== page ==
Basically, the only significant difference between a communal settlement and a regular town or city is that the communal settlement, unlike a town or city, is allowed to choose its residents. In a communal settlement, you are not allowed to sell a house, and sometimes even rent one out, to someone unless that person gets "accepted" by the community's acceptance committee. There are hardly any laws saying what such a committee's acceptance standards should be, so various communal settlements have chosen various criteria including age (almost exclusively favoring young people), race (always favoring Jews), family status (usually favoring legally married couples with children), and creed (some places only allow observant Jews, one only allow people who practice meditation, another allows only vegeterians, and some allow only people who profess to being "Zionists"). All of this obviously doesn't happen and can't happen in a "normal" town - in a normal town you can just sell your house to anybody you we - be it a single Jew, a married Arab couple, a single mom with 7 kids, a gay couple, or an elderly Chinese investor.
This single difference between a "communal settlement" and a "town" explains another superficial difference often seen between the two forms of settlements: Almost always, "communal settlements" are composed entirely of private houses each on its own plot of land (often, but not always, half a dunam), while most regular towns contain a mixture of such private houses (often dubbed "villas") and apartment buildings. This superficial difference is closely tied to the main difference (of the acceptance committee), to the point where it's hard to decide which is the cause, and which is the result. On one hand, absent a very centralistic government (like in the USSR or even Israel in the 50s) building large apartment buildings usually requires a commercial enterprise. Such a commercial enterprise's goals ("sell at the highest price") doesn't sit well with a communal settlement's goal ("sell only to those who get accepted"). But perhaps more importantly, communal settlements have more often than not been started by the Jewish Agency. This organization owns huge swaths of land in Israel (most legally bought by Jewish philanthropists) and its goal is to fill as much of its land as possible with Jews. As such, it wants to create settlements which are both spread out (therefore private houses instead of apartment buildings) and housed by Jews only (hence prefering a communal settlement, which lets them prohibit non-Jews from living there).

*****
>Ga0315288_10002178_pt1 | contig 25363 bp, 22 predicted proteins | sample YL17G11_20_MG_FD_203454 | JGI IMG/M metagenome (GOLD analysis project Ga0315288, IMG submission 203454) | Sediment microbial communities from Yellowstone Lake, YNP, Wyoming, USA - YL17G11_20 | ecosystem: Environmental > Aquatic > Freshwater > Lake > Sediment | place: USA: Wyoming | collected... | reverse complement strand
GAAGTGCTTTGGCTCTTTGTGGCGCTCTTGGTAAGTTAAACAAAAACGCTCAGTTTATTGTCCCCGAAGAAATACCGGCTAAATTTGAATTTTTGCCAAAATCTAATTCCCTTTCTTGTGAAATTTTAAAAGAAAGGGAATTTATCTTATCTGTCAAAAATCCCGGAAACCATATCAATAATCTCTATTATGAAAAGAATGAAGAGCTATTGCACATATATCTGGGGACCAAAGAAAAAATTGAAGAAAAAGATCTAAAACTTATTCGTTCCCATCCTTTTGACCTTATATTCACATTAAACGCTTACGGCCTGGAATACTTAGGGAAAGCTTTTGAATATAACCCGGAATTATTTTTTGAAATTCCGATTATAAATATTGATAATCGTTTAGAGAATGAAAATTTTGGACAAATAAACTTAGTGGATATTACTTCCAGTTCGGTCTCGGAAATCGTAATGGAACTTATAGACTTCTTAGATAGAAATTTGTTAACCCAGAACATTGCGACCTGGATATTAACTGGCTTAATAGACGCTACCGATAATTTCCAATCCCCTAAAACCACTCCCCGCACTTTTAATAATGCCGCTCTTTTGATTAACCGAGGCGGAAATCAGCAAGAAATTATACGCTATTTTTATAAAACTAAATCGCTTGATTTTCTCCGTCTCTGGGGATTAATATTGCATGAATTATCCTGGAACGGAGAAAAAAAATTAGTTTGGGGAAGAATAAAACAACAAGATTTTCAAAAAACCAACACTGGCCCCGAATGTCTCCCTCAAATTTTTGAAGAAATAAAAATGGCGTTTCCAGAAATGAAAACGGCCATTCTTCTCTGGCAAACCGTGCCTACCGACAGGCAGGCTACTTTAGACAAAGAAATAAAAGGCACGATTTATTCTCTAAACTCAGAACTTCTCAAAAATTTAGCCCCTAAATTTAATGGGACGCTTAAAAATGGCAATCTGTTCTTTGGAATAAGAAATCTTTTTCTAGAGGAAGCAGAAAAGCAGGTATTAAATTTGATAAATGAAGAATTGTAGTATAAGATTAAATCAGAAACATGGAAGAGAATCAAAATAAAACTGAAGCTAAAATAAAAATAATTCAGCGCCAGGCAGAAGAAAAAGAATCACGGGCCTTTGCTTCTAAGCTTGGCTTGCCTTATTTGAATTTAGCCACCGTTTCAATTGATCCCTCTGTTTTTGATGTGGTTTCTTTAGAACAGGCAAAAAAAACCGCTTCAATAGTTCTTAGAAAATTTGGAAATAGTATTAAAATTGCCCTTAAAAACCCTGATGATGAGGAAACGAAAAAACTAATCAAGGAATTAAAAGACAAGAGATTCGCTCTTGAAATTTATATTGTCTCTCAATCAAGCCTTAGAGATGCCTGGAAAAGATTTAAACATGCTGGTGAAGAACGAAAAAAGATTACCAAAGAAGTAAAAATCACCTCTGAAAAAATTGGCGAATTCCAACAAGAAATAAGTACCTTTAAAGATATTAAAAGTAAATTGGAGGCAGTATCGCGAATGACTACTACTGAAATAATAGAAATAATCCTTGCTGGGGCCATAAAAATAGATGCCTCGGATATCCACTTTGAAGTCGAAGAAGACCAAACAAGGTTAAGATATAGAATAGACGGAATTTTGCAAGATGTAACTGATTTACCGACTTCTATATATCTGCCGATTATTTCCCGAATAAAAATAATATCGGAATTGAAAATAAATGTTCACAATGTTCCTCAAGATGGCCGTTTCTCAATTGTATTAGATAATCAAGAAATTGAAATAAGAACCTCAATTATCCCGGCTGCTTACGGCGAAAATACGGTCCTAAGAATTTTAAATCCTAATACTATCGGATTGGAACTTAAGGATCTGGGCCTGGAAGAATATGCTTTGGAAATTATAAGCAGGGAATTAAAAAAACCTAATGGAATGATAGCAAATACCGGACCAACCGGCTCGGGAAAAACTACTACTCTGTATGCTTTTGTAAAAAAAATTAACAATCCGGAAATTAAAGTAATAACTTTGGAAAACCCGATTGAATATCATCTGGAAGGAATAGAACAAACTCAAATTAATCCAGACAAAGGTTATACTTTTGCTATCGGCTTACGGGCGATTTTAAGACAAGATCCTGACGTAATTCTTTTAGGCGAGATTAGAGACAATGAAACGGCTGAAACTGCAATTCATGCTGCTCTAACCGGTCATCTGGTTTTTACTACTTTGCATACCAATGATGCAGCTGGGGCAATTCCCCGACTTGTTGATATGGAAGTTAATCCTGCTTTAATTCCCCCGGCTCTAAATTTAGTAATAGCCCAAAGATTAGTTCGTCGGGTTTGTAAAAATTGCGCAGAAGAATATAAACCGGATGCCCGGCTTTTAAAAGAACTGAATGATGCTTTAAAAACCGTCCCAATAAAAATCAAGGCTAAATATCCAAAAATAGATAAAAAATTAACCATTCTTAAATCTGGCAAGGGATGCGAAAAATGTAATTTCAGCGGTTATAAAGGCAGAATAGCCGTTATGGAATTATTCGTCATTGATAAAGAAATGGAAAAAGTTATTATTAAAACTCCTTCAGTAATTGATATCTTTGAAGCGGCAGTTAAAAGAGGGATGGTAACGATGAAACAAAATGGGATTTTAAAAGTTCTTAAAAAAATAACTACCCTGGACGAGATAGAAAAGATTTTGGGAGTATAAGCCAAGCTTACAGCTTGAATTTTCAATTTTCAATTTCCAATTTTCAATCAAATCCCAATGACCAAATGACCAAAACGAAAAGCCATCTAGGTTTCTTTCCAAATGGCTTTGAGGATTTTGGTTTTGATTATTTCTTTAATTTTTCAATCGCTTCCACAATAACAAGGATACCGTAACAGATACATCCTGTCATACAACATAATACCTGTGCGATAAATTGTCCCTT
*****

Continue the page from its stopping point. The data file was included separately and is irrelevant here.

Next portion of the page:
Co-operatives are normally non-selective
I am confused by this definition, which suggests that the only thing that makes it co-operative is its exclusivity, yet discrimination is prohibited by co-operative law in other countries. Voluntary and open membership is the first of the ICA version of the Rochdale principles. Does this confuse other international readers? If so, can more explanation be added to the article. --Hroðulf (or Hrothulf) (Talk) 09:56, 29 January 2014 (UTC)
Page move reverted
I agree that it is not usual practice to pre-emptively disambiguate, but this phrase of two common words is used in several other contexts, and its undisambiguated use here is likely to cause confusion.
The other uses include a pattern of ethnically-similar settlement in Australia (see Google Books search), and the British 1920s Empire Community Settlement Scheme ("empire+Community+settlement", ). The term also seems to have some sort of generic usage in geography . --BrownHairedGirl (talk) • (contribs) 10:05, 30 January 2014 (UTC)